How different players feel about the game design will depend on their expectations for a football game...the developers were only able to capture the basic elements of the sport. You do play on teams...but teams of 9 instead of 11. You can run or pass the ball, there are 4 downs, you need 10 yards to score a 1st down, touchdowns are 6 points, you can kick extra points, and you can also kick field goals or punts. There are some other basic elements in the game, but some things that are missed by players will be the ability to choose plays or formations, the ability to freely switch between players, and some of the rules or abilities in other football games (such as there are no fumbles in this game). The worst design flaw is the fact that the players move slower down the field than a two-year old attempting to crawl it. The slow player movement is exacerbated by the fact that, before the hike, the player is forced to sit there and wait for the man in motion to inch his way from right-to-left while the computer has the ball or if the player wants his receiver to be on that side of the field.
Every play on offense starts the same, you have two runners on both sides and one man-in-motion (your receiver). After snapping the ball, the man in motion moves out to the field and your runners follow you. Due to the ease of having your pass intercepted and also dodging tackles, most players will choose to run the ball down the field every play. This just highlights the sluggish movement in the game while making it predictable and boring. On defense, you have a line of five players and then a randomly generated placement of your remaining four guys. The player is then given a choice between two of the four randomly placed players. Defense can get frustrating since if your opponent runs to the opposite side of the field that you are on...you are forced to rely on your teammates to make a tackle since there is no way to switch to a player closer to the action after the ball is hiked. For its time, 10-Yard Fight was the best thing on a console for somebody looking to play football...but it certainly was not without flaws.
> Content - 4/10
The best thing about the content of the game is that it allows for multiplayer...outside of that there isn't a whole lot left. No season modes here. There are five different teams representing five different difficulties. If you have an imagination you can believe that they represent a sort of shortened career mode for your team...you beat the high school team, you earn the right for a big game against the college team...until you reach the super bowl team (the guys in pink jerseys). After you beat these flamboyant fruitbags you get a trophy with some triumphant music right? Wrong. After beating the super bowl team the game tells you that you are on your way to...the super bowl. What? You just beat them! That's right...its a never ending game...you just keep playing them for eternity like a crude form of torture...the game doesn't even have the decency to award the player for winning the super bowl! The multiplayer can provide a lot of content for some pals, but the packaged game content is a joke.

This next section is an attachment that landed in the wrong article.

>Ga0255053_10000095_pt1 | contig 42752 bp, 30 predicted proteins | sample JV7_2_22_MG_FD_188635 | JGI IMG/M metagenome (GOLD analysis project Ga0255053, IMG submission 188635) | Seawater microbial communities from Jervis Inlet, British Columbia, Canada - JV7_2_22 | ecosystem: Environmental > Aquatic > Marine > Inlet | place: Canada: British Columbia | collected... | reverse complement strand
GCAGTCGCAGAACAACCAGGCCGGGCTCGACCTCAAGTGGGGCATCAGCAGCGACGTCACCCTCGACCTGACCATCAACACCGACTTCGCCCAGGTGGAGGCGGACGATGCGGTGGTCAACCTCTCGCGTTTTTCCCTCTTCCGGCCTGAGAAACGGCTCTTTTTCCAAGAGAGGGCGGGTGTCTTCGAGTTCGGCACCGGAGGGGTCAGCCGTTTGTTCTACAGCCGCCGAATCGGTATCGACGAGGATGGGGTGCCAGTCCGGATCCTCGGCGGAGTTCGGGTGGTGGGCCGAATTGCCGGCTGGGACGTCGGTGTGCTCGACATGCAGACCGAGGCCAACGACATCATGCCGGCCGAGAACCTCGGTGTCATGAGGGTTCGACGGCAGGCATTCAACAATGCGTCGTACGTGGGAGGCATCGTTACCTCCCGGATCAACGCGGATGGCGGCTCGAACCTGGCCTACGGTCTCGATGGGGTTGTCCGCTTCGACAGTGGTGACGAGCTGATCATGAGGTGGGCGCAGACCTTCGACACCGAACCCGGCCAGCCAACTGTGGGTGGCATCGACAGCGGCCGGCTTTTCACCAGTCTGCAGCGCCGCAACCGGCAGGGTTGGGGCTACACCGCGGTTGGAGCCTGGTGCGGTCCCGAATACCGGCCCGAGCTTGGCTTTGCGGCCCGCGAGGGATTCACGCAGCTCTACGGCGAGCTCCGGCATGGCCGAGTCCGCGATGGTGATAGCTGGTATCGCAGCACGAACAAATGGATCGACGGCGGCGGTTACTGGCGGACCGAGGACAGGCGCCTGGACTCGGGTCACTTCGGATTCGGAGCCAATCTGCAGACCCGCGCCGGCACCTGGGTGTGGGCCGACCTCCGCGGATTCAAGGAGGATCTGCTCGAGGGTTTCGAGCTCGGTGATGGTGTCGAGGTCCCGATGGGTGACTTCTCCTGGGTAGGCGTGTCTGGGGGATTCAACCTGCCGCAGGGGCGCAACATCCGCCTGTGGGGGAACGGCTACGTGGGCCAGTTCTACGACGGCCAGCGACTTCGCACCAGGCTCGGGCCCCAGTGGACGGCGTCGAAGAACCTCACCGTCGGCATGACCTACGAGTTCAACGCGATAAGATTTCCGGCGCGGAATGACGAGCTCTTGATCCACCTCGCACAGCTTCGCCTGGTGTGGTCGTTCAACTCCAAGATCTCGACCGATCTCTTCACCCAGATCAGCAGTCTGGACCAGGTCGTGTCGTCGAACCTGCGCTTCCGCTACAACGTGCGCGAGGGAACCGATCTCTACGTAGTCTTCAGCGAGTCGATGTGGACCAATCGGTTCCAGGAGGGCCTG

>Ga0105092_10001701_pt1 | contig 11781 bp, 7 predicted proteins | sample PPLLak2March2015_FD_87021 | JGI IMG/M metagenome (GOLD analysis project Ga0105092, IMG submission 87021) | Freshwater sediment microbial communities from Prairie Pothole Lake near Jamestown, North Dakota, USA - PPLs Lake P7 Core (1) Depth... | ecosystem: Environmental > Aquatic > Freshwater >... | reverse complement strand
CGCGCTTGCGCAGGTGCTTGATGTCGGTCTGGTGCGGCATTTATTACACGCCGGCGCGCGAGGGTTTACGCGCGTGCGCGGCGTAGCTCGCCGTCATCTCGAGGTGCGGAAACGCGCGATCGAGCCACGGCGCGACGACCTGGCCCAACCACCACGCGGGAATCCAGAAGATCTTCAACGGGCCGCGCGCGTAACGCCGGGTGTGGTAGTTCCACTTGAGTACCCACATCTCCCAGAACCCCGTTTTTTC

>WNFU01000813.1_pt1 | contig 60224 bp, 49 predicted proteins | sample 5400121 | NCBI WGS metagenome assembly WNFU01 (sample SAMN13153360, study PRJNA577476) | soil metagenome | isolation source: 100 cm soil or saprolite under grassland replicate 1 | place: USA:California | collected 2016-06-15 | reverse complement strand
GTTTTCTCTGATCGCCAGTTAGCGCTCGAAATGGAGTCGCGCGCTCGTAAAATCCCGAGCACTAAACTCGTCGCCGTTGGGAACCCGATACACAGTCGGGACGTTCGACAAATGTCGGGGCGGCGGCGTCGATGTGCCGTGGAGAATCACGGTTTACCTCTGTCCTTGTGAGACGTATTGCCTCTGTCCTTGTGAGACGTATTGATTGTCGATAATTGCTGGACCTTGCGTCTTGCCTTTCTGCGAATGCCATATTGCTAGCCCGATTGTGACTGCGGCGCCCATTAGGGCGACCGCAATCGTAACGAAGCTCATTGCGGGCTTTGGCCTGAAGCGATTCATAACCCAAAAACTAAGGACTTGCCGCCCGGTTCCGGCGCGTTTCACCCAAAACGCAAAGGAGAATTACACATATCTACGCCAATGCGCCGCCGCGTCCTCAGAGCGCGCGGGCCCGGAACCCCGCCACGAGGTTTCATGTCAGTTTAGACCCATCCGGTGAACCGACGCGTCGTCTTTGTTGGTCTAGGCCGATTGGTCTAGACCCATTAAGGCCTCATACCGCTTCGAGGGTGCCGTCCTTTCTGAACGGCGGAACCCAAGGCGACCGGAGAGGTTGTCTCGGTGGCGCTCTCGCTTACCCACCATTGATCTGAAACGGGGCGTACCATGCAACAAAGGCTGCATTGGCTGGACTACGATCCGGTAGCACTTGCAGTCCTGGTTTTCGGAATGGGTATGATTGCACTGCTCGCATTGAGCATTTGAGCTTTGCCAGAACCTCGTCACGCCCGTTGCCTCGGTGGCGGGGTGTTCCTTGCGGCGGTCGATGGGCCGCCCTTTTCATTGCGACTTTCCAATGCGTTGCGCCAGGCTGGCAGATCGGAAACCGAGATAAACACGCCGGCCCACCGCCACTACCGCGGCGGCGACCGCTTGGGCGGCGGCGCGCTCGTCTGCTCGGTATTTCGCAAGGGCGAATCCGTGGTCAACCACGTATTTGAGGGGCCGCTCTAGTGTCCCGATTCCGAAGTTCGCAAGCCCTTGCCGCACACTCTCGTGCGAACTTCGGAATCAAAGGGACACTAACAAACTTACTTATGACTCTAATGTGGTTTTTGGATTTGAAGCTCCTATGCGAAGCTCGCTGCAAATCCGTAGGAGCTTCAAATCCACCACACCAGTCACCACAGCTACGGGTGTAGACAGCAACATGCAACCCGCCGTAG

> Fun Factor - 6/10
Oddly, this game is fun if the player gives it a chance. After playing for a bit to get the hang of the controls and the gameplay...and throwing away any expectations for a Tecmo Super Bowl...the game grows on the player, providing a sort of simple, mindless fun. It's generally not enough to keep someone playing for ages...but it is enough to keep them from throwing their controller down and burning the game in a fire pit. If you can find a friend willing to give the game a chance, playing against a buddy provides a good source of entertainment to pass some time away.
> Replay Value - Low
There isn't a lot of reason to keep playing this game...only the multiplayer really provides any sort of reason to come back to this one.
===> Reviewer Opinion = (keep it on the bench) 5/10
I generally dislike sports games...but I was able to stomach this game. It is simplistic, flawed, sluggishish...but it works and is oddly enjoyable if given the chance and any expectations are removed. I wouldn't necessarily recommend this game to anybody...on the other hand, I wouldn't bash the game either when asked about it. It has its place. With that said, however, if you are a football fanatic I'd strongly recommend you STAY AWAY from this game...there are no plays for you to call, no defensive formations to run, nothing any hardcore football fan would expect from a football game.
===> Overall Impression = (3rd and long) 5/10
There is some historical significance in being the first football title released on the NES, and perhaps the first console game to closely resemble the sport. 10-Yard Fight scores some touchdowns in certain areas, like being fun if given the chance, actually resembling the sport, and having multiplayer. On the other hand, it also gives a lot of points up with the inability to call plays, the extremely sluggish feel of the game, and the lack of content. With that said, some people will drop it immediately...but a few will appreciate it for being a simple game looking to provide a bit of fun.
Rating: 2.5 - Playable
Product Release: 10-Yard Fight (US, 10/31/85)